The MDS nurse is responsible for PDPM reimbursement from the moment a resident steps into a facility to the day they are discharged. That means that the MDS nurse needs support and information from admissions, CNAs, nurses, physicians, and therapists, among others. In this blog, we will highlight some of things the MDS nurse must ask of other team members in order to best document care in a long term care software system.
The Importance of Admissions In Getting PDPM Rates Right
It is of utmost importance that your MDS nurse knows how to get the information he or she needs during the admissions process, as the initial daily rate for PDPM rates for a resident could be impacted by a few dollars per day by something as simple as not supplying medications or not getting a bag of fluid.
After the opportunity is missed upon the initial assessment, there is no longer the opportunity to return to the resident’s profile and document what was missed for the purposes of PDPM reimbursement. Thus, the daily rate determined during the admissions process will remain the same for the first week or two that a resident is first admitted. After this initial period, reimbursement is based on services provided, which is dictated by charting of ADLs, therapy, and modalities conducted by CNAs.
The initial assessment also sets the stage for the resident’s care and reflects on the care provided. A facility will want to show upward progress with the goal of the resident being discharged home or making progress and requiring less therapy. Meanwhile, the facility will not want the resident to appear to have become more complex or suffer a rapid decline. Thus, it is important that a complete picture of the resident is painted from the very start.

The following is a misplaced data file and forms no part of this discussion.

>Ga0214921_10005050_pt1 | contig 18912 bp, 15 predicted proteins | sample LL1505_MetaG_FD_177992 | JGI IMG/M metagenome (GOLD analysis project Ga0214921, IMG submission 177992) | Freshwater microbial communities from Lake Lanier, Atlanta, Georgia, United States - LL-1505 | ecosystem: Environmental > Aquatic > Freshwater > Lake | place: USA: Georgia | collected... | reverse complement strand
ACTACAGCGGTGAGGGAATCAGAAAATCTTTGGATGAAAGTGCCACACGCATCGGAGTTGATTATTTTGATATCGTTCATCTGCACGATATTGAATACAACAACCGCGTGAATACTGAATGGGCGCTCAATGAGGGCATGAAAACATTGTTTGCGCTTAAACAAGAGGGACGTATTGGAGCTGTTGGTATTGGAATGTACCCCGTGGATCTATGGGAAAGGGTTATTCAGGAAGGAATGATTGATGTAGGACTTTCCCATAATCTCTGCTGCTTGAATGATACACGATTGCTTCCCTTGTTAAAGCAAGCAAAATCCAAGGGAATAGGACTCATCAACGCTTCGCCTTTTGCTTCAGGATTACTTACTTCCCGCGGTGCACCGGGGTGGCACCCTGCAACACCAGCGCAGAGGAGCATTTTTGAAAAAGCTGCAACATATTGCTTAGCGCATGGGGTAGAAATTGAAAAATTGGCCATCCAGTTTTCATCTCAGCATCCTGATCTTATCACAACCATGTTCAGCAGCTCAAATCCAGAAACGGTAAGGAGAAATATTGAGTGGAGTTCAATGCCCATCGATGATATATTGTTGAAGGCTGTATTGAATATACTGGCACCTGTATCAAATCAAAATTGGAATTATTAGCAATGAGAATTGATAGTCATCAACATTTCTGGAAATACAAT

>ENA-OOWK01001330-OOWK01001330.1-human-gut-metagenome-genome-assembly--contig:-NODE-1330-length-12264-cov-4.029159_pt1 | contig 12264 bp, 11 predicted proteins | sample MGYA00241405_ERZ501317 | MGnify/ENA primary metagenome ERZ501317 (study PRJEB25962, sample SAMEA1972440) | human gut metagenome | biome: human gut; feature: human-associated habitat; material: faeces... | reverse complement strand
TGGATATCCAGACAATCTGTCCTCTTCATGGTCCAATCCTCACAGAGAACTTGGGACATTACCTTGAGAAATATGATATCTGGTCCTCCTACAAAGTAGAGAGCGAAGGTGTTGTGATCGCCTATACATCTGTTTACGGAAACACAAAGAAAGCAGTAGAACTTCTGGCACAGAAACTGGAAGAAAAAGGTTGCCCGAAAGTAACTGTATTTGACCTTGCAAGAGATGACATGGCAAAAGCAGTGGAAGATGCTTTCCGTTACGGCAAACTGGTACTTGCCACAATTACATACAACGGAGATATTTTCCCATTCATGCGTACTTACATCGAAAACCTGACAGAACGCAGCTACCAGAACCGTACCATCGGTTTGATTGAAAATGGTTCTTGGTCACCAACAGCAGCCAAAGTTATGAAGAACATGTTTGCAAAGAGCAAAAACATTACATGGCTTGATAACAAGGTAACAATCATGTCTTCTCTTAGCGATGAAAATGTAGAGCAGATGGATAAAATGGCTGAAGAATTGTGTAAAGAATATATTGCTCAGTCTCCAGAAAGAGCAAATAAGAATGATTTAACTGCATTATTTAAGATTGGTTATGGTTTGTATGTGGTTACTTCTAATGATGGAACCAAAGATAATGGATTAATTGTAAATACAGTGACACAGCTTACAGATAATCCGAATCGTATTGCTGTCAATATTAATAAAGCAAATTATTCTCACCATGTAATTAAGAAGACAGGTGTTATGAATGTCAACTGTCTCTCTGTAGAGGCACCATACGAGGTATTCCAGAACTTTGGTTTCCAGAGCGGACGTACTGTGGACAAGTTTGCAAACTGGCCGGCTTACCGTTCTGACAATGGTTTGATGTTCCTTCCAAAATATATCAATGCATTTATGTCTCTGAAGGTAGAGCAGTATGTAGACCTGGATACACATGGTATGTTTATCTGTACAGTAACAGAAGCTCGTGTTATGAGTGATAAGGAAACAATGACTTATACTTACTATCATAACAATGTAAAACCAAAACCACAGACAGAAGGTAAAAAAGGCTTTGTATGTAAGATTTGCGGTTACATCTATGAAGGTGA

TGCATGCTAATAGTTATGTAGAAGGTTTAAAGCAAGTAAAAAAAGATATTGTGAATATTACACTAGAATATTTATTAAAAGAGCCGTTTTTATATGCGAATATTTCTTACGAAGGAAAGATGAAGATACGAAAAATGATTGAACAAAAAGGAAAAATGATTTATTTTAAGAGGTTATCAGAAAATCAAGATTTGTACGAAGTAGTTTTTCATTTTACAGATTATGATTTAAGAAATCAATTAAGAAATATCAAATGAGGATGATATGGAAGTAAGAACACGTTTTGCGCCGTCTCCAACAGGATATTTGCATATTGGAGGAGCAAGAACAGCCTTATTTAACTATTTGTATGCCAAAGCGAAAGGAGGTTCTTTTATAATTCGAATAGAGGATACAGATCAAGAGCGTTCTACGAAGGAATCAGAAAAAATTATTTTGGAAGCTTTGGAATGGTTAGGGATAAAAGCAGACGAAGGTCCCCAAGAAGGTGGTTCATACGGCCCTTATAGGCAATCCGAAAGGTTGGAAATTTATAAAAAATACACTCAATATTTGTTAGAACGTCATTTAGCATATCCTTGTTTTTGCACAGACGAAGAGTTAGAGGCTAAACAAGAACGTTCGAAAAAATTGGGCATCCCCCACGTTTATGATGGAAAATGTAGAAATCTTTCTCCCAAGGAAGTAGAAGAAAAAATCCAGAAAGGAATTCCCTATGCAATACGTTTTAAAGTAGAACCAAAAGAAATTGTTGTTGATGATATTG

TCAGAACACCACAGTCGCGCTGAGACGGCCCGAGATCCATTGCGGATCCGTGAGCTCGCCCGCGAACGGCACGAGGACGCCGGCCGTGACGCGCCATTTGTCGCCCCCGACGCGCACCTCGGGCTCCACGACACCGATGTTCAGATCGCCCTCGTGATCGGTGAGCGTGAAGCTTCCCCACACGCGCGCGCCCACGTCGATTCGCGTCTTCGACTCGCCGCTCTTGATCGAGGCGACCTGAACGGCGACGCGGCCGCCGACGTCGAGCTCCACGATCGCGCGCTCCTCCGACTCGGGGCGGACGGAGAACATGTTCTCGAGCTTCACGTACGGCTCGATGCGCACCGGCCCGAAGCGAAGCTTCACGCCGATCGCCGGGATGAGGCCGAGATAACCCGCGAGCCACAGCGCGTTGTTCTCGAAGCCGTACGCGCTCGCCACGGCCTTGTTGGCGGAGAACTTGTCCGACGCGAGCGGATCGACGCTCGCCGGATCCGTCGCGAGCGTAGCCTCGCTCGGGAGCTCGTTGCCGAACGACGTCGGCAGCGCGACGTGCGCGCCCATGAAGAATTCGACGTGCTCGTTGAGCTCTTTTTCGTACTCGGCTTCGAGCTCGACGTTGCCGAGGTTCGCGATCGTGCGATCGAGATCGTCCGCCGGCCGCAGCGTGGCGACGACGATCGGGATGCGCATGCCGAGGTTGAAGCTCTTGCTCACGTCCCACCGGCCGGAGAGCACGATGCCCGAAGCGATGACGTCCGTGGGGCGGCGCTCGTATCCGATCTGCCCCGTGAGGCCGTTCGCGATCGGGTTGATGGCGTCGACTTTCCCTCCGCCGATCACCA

It is, therefore, important that nurses and admissions must work in tandem to get the information needed to provide an accurate profile for new residents and document it in your long term care EHR or long term care software system. The MDS nurse will look to pick apart a newly-admitted resident’s medical history. To do so, the admissions coordinator must supply the MDS nurse with the information necessary to provide an accurate profile of each new resident. The MDS nurse will then review the admission information forwarded to the facility from the hospital, including the most recent documentation, as well as the results of testing and search for areas tied to reimbursement and comorbidities that result in a higher daily rate.